SYNOPSIS: Suburbia. Shady, tree-lined streets, well-tended lawns and cozy homes. A nice, quiet place to grow up. Unless you are teenage Meg or her crippled sister, Susan. On a dead-end street, in the dark, damp basement of the Chandler house, Meg and Susan are left captive to the savage whims and rages of a distant aunt who is rapidly descending into madness. It is a madness that infects all three of her sons--and finally the entire neighborhood. Only one troubled boy stands hesitantly between Meg and Susan and their cruel, torturous deaths. A boy with a very adult decision to make...




I honestly didn't know if this review was ever going to happen. Why? Because I didn't know if I had the cajones to make it through this book. However, I'm proud to say I made it (barely).

If you know anything about Jack Ketchum, you know that his stories are not necessarily scary, but very disturbing and uncomfortable. The Girl Next Door is probably his most disturbing, horrific, stomach-churning, in-your-face-story to date.

You've read the synopsis above, so you kinda have a gist of what the story is about. What you don't get from the synopsis is the depth of abuse and torture these two girls (Meg, 14 & Susan, 9) endure. It's just unimaginable. What is even worse is this story is loosely based on actual events (if you are curious, google the name Sylvia Likens). I'm not going to even begin to go into any kind of detail about the's really that terrible. There were certain points in the story I had to put down the book because it affected so much I had to have a moment to shed some tears.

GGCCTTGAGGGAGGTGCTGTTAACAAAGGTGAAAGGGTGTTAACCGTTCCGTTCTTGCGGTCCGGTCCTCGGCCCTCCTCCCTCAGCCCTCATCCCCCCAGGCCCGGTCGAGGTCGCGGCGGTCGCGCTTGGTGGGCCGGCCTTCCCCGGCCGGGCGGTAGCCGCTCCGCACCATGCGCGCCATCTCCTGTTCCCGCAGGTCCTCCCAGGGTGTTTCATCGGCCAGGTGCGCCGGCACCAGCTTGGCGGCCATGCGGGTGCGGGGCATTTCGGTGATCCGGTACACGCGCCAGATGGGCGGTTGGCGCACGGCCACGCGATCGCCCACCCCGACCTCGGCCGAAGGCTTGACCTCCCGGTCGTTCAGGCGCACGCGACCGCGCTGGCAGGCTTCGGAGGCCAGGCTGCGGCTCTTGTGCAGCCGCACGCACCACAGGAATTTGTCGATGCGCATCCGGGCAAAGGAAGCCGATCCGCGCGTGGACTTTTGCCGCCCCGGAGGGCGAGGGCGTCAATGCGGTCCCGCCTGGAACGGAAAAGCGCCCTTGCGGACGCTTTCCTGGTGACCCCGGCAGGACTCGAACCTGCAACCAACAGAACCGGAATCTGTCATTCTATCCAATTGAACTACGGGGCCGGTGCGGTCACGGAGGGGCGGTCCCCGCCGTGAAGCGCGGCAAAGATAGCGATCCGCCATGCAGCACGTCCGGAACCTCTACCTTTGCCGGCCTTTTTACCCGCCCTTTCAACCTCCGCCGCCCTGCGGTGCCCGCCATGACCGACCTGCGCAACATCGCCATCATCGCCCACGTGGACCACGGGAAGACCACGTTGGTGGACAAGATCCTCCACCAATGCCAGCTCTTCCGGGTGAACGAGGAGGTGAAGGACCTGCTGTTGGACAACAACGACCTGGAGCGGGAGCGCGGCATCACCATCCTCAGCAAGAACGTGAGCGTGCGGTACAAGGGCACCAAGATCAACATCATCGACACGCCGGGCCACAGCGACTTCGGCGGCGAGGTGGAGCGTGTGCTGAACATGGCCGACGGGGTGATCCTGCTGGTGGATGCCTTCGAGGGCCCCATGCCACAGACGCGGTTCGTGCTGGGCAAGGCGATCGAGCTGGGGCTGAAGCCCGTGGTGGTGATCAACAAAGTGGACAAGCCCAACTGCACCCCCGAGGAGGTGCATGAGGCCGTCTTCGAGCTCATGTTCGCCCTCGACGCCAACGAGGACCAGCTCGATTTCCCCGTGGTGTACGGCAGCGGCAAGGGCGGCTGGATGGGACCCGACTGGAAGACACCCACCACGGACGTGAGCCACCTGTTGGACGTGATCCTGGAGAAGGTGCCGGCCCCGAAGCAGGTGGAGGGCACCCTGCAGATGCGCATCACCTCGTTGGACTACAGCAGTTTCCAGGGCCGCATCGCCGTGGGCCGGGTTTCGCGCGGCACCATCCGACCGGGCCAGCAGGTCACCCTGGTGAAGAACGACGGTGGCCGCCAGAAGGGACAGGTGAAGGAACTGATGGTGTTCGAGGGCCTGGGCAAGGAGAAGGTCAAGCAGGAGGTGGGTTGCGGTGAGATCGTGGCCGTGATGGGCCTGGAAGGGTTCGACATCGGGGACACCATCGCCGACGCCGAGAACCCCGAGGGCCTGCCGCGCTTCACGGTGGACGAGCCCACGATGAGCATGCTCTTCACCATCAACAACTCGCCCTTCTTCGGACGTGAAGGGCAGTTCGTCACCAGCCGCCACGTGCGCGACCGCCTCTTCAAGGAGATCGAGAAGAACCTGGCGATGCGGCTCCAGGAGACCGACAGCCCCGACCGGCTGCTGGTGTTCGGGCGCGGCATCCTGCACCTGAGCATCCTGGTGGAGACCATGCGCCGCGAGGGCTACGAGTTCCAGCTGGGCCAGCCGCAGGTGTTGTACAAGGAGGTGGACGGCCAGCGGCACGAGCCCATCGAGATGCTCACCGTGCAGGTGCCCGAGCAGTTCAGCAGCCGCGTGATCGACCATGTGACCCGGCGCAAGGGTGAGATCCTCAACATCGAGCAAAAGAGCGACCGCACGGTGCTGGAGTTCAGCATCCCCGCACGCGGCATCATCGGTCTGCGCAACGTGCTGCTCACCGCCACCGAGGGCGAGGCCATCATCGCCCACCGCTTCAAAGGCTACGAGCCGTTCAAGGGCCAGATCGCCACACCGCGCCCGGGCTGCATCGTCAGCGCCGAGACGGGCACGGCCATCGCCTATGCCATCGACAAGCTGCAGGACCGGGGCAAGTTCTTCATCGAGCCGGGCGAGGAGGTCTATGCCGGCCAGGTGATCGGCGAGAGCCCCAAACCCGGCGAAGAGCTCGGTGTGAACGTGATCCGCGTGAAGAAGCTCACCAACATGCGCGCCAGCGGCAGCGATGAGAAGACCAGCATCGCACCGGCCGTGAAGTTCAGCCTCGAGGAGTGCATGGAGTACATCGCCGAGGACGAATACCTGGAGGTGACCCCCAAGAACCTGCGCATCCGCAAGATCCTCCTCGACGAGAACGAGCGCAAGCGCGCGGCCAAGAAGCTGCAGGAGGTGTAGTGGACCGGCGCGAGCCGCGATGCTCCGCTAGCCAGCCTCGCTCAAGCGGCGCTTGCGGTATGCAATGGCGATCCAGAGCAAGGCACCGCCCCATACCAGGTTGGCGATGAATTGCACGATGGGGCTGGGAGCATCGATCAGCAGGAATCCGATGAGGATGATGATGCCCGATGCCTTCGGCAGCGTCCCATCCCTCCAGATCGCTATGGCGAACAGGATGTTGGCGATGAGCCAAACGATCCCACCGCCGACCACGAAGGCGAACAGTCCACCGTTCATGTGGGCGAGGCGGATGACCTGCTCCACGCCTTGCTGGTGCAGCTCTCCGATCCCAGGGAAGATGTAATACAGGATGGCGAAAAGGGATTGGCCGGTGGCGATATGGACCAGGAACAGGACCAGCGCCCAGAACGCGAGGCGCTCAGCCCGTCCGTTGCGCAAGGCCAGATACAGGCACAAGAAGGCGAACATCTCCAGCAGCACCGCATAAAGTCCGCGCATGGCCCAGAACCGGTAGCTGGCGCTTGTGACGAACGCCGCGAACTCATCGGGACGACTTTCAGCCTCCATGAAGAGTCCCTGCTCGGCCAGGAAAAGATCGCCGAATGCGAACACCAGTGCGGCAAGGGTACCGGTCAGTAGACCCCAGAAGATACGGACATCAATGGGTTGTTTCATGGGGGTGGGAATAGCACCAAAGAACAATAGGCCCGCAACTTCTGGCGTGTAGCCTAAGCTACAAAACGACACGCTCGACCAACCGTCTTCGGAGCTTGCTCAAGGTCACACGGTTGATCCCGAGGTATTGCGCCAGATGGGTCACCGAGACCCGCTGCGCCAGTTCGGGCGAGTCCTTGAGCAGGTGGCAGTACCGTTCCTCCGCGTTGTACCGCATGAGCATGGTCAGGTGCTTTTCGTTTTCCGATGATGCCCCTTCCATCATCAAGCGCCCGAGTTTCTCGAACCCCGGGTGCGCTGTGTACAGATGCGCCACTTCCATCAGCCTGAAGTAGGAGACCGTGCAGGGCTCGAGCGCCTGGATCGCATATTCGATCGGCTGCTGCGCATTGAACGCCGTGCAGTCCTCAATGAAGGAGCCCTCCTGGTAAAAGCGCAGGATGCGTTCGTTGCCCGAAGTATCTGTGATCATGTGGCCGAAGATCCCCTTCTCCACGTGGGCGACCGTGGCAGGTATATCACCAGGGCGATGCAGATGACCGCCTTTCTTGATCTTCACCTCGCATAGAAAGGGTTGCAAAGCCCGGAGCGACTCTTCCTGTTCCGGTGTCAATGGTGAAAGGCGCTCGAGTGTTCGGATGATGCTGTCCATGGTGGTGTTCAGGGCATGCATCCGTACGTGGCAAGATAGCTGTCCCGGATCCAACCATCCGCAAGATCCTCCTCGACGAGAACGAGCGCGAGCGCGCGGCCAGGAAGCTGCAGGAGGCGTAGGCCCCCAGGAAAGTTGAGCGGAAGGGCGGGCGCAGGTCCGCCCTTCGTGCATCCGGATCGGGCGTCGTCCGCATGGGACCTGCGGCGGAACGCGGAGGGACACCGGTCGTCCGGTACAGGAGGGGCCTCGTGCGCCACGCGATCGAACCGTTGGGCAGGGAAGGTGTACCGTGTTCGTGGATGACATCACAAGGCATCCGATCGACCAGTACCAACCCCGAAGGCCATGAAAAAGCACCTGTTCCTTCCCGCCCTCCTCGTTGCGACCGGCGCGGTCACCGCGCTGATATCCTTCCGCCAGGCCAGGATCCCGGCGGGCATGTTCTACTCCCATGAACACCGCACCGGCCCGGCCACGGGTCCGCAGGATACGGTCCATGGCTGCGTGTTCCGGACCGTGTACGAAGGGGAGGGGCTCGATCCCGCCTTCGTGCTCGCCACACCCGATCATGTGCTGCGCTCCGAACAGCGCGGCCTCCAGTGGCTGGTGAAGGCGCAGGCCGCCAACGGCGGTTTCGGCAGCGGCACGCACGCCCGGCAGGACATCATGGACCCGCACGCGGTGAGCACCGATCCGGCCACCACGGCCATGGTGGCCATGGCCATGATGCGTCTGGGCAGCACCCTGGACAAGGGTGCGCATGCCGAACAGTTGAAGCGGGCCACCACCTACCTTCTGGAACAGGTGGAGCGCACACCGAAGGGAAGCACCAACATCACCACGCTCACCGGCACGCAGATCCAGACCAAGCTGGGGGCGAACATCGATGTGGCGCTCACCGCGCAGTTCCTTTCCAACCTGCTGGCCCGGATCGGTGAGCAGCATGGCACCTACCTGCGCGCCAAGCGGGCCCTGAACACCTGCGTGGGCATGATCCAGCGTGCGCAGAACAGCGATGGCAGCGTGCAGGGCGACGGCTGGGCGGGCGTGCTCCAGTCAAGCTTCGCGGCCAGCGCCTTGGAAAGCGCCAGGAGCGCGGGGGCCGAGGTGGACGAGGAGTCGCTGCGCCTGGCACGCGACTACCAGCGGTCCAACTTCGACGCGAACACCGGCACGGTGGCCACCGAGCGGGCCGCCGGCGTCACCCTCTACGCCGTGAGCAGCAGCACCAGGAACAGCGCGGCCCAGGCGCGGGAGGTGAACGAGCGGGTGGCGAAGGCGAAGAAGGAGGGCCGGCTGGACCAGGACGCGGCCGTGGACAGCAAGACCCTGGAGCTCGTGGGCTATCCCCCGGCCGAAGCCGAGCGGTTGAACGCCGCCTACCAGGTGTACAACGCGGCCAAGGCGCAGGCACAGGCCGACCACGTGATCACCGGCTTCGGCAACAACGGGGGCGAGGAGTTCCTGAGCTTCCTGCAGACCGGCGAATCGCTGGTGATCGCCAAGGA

You are probably wondering why on Earth I would give a book like this 5 stars. Well, it's a tricky thing. The Girl Next Door is hard to rate and review because of the subject matter. The way Ketchum wrote this story, he put me, as the reader, on the front lines of what was happening. This story is told from the POV of David, the next door neighbor and he seen first hand what happened to these girls. The way the story reads, it's like I was David. I was seeing all of this, and I felt helpless. Ketchum PUT ME THERE. I wanted to yell and scream at the characters in the story, I wanted to hurt the abusers--wanted them DEAD, just so these little girls could get away. Honestly, I have never been so involved in a story. I've never felt such strong (at times unbearable) emotions reading a story before. After the last page, I was drained.

Would I recommend this book? Only if you think you can handle it.

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